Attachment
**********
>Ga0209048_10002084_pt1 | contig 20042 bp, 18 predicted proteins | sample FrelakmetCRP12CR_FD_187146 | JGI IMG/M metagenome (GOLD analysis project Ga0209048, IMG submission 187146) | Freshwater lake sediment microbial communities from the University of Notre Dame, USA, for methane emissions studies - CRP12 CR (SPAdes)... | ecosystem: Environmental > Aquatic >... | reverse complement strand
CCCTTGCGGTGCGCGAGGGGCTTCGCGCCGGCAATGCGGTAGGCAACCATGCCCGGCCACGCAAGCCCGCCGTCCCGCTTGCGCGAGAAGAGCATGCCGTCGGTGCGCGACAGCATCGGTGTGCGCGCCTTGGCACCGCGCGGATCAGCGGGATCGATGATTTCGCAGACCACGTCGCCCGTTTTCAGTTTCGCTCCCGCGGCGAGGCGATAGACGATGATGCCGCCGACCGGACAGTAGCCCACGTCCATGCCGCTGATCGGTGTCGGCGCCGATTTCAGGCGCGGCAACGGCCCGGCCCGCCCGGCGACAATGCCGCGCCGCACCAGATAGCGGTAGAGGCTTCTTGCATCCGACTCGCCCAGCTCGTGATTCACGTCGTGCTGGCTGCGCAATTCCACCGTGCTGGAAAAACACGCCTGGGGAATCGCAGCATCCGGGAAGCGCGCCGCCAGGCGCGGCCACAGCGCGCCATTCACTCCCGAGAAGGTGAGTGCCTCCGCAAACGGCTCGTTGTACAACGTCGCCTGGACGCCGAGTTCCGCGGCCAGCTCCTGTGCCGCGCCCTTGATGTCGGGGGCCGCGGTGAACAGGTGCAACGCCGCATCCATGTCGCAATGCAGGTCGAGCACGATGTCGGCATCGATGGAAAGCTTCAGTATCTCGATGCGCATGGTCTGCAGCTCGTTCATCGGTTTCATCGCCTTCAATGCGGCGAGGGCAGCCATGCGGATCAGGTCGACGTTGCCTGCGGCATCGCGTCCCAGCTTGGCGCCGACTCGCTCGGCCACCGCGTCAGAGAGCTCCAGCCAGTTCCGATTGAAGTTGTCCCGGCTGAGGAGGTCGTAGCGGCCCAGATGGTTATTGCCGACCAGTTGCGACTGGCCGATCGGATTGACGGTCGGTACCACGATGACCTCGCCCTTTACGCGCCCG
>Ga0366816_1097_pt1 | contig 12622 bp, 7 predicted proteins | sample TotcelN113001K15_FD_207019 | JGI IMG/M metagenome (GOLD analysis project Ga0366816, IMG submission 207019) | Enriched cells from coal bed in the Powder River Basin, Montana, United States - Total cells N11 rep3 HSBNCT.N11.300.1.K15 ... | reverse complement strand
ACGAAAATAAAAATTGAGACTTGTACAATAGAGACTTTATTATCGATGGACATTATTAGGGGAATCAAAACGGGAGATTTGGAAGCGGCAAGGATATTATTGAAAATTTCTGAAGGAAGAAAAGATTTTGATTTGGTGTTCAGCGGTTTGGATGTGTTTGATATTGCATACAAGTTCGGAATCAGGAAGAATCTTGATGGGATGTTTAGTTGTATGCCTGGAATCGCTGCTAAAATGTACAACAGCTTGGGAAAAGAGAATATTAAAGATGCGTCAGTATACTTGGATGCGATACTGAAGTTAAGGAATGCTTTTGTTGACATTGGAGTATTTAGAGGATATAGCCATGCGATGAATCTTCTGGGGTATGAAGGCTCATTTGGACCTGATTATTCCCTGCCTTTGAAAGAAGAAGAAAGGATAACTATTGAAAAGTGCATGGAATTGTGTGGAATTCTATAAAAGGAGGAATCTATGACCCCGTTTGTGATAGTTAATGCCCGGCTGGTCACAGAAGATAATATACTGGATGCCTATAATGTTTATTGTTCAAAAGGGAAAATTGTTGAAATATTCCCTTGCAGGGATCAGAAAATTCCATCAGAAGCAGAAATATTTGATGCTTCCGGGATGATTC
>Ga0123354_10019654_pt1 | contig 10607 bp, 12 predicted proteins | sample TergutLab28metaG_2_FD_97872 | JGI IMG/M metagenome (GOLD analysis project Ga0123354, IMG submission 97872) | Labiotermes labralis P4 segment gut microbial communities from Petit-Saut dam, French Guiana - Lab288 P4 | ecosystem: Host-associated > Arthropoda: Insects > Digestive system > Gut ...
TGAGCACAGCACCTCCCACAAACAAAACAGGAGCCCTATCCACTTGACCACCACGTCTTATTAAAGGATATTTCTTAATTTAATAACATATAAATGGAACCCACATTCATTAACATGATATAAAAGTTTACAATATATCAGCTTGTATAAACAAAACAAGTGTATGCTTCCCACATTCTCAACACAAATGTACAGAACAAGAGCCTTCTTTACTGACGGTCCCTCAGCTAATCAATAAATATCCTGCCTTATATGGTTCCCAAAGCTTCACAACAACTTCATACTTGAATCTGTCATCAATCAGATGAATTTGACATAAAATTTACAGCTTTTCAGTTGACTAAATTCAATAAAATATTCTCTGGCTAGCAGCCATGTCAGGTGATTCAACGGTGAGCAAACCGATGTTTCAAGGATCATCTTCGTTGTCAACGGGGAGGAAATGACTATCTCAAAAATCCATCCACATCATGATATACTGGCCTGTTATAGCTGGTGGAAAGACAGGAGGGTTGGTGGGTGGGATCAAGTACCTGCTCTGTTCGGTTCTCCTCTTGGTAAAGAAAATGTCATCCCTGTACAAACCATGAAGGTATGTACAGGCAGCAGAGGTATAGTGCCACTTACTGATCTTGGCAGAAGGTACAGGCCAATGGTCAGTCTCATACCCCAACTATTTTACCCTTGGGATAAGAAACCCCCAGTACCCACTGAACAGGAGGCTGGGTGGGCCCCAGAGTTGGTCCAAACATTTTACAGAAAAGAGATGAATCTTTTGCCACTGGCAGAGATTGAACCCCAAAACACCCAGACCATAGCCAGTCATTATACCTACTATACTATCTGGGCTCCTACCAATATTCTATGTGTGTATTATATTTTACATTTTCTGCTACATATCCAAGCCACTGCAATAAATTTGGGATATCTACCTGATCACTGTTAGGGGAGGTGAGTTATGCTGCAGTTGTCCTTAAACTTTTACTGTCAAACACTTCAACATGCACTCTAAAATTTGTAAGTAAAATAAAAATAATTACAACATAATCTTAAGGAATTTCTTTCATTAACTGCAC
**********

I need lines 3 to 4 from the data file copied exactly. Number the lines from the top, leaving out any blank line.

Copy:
>Ga0366816_1097_pt1 | contig 12622 bp, 7 predicted proteins | sample TotcelN113001K15_FD_207019 | JGI IMG/M metagenome (GOLD analysis project Ga0366816, IMG submission 207019) | Enriched cells from coal bed in the Powder River Basin, Montana, United States - Total cells N11 rep3 HSBNCT.N11.300.1.K15 ... | reverse complement strand
ACGAAAATAAAAATTGAGACTTGTACAATAGAGACTTTATTATCGATGGACATTATTAGGGGAATCAAAACGGGAGATTTGGAAGCGGCAAGGATATTATTGAAAATTTCTGAAGGAAGAAAAGATTTTGATTTGGTGTTCAGCGGTTTGGATGTGTTTGATATTGCATACAAGTTCGGAATCAGGAAGAATCTTGATGGGATGTTTAGTTGTATGCCTGGAATCGCTGCTAAAATGTACAACAGCTTGGGAAAAGAGAATATTAAAGATGCGTCAGTATACTTGGATGCGATACTGAAGTTAAGGAATGCTTTTGTTGACATTGGAGTATTTAGAGGATATAGCCATGCGATGAATCTTCTGGGGTATGAAGGCTCATTTGGACCTGATTATTCCCTGCCTTTGAAAGAAGAAGAAAGGATAACTATTGAAAAGTGCATGGAATTGTGTGGAATTCTATAAAAGGAGGAATCTATGACCCCGTTTGTGATAGTTAATGCCCGGCTGGTCACAGAAGATAATATACTGGATGCCTATAATGTTTATTGTTCAAAAGGGAAAATTGTTGAAATATTCCCTTGCAGGGATCAGAAAATTCCATCAGAAGCAGAAATATTTGATGCTTCCGGGATGATTC